To build a little more on the concept of being incorporated into the Body of Christ through baptism, it is necessary to quote from Paul’s first letter to the Corinthians.

1 Corinthians 12:12-13: “(12)For just as the body is one and has many members, and all the members of the body, though many, are one body, so it is with Christ. (13) For by one Spirit we were all baptized into one body – Jews or Greeks, slaves or free – and all were made to drink of one Spirit.”

Paul begins by describing the nature of the relationship between the members of the Body of Christ. Though we are many, we are one is His Body. But how did this unity come about? How is it that all of us have come to unity in His Body? Paul’s answer: “We were all baptized into one body.” This unity that is brought about by baptism lays to rest all artificial separation of men, and being baptized into His Body allows us to drink of the Spirit! Beautiful!

In speaking to the Galatians, Paul teaches that in Baptism, the Christian assumes the identity of Christ, we belong to Him, and we become heirs according to the promise.

Galatians 3:27-29: “(27)For as many of you as were baptized into Christ have put on Christ. (28) There is neither Jew nor Greek, there is neither slave nor free, there is neither male nor female; for you are all one in Christ Jesus. (29) And if you are Christ’s, then you are Abraham’s offspring, heirs according to promise.”

The same idea is present here as in 1 Corinthians 12. The difference here is that Paul reveals a little more about the effects of baptism. He teaches that we have put on Christ. Another translation states that we are “clothed with Christ”. But what does it mean to be clothed with Christ? We must first look at the significance of the symbolism of being clothed. What do clothes do for us? They cover us. They protect us. They even identify us, particularly when one wears a uniform. If I see a man wearing a police uniform, I rightly identify him as a policeman. Our clothes are to some degree an external expression of our identity. For Paul to say that through baptism we are clothed with Christ is profound. This means that through baptism we take on the very identity of Christ Himself. Because part of Christ’s identity is that of being God’s Son, then we, too, become sons of God through Baptism. We become part of God’s immediate family. Because Jesus is a descendent of Abraham, then we, too, become Abraham’s offspring. And all of this is due to baptism!

Paul brings us even deeper into the meaning and effects of baptism in his letter to the Colossians.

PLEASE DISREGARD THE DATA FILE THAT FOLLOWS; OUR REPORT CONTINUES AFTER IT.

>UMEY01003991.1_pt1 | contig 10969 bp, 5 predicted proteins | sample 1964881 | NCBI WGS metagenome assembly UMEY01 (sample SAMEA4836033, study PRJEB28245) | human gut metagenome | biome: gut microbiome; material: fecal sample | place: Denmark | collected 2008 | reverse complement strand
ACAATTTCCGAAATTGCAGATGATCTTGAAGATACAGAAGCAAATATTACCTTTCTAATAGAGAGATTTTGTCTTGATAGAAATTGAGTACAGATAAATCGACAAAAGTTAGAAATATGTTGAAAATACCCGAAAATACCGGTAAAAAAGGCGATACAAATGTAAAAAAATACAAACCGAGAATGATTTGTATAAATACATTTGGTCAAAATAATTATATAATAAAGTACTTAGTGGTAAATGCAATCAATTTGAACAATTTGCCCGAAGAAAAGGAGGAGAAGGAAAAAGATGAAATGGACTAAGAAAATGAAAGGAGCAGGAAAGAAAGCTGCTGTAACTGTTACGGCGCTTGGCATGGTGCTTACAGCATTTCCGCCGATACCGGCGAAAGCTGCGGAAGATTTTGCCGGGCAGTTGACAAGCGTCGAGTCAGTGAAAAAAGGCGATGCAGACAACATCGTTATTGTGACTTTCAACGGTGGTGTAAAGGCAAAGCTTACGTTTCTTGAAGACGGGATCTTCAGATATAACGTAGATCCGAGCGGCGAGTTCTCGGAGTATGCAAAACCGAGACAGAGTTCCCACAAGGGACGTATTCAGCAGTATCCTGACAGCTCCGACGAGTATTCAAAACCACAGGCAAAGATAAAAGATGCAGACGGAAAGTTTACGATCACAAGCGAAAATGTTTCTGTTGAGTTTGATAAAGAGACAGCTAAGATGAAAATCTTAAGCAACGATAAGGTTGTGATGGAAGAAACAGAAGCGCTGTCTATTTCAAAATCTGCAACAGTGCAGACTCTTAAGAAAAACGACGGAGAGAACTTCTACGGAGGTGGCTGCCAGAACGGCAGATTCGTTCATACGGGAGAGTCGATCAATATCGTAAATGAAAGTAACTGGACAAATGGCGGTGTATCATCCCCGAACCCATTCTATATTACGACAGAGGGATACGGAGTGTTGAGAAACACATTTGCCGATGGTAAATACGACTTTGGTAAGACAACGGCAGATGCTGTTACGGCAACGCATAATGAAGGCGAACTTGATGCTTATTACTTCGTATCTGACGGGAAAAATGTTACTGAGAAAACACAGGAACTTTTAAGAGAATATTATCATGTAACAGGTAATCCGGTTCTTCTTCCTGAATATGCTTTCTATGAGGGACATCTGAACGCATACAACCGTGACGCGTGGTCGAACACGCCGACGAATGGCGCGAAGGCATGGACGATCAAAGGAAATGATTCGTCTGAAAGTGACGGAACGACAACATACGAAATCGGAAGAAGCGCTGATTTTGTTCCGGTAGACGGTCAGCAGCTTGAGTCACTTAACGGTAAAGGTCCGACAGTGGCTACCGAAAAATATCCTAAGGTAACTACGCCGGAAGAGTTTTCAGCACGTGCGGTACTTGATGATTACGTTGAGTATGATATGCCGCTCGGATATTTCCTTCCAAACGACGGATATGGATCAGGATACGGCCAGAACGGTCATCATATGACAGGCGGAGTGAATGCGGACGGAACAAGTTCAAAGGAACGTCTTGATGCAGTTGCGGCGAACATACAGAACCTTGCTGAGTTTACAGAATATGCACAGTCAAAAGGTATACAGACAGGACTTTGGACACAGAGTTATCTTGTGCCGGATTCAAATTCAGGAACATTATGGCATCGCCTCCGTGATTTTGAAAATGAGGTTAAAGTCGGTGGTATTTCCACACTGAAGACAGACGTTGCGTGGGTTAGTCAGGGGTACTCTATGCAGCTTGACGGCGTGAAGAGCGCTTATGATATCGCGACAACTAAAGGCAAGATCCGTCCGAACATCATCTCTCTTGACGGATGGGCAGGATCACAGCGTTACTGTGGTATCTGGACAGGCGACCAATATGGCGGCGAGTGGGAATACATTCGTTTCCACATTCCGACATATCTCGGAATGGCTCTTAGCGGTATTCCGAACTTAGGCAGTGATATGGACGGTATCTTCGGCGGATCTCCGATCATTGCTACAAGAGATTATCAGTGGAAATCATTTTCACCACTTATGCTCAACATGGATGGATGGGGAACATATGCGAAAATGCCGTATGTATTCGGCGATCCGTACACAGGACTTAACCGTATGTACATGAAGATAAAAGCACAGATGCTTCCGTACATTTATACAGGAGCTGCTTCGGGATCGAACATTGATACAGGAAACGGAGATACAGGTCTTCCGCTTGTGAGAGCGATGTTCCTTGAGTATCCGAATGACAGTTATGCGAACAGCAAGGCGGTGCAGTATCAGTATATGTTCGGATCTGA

Colossians 2: 11-15: “In him also you were circumcised with a circumcision made without hands, by putting off the body of flesh in the circumcision of Christ; (12) and you were buried with him in baptism, in which you were also raised with him through faith in the working of God, who raised him from the dead. (13) And you, who were dead in trespasses and the uncircumcision of your flesh, God made alive together with him, having forgiven us all our trespasses, (14)having canceled the bond which stood against us with its legal demands; this he set aside, nailing it to the cross. (15) He disarmed the principalities and powers and made a public example of them, triumphing over them in him.”

Here again we see Paul teaching that by baptism, we are buried with Him that we might be raised with Him. He then teaches that we who were dead in our trespasses have been made alive with Him and our trespasses have been forgiven. The phrase “dead in trespasses” seems an awful lot like the phrase “enslaved to sin” used in Roman 6:6. In Romans 6, Paul teaches us that by baptism we are freed from sin, so longer enslaved. In the same way, to be made alive again, no longer dead in trespasses, must necessarily be brought about the same way, for Paul is talking about the same thing in both cases. Referring again to Romans 6:6, Paul teaches that through baptism, our old self was crucified, that is, nailed to the cross, in order that our sinful bodies might be destroyed. Paul makes a similar allusion in Colossians 2:14 when he teaches that our trespasses and our obligation to the law due to those trespasses have been nailed to the cross. In other words, our old self was crucified. Again, the similarity in language indicates that Paul is speaking about the same thing in both cases – baptism. Therefore, through baptism we are made alive in Christ, our trespasses are forgiven, and our old selves are nailed to the cross.

1 comment:

Tim said...

Hey Joseph, I really enjoyed the four blogs on baptism. I especially liked the conditional you point out that St. Paul makes in Romans. In Romans 6:6-8 Paul clearly states that the only way one can ever truly live with Christ is IF we die with Him. The protestant must then ask himself "How does one die with Christ?" and then he must admit that this death comes only through baptism as St. Paul tells us just a few short verses before. Baptism is salvific and those who say otherwise deny the teachings of Christ.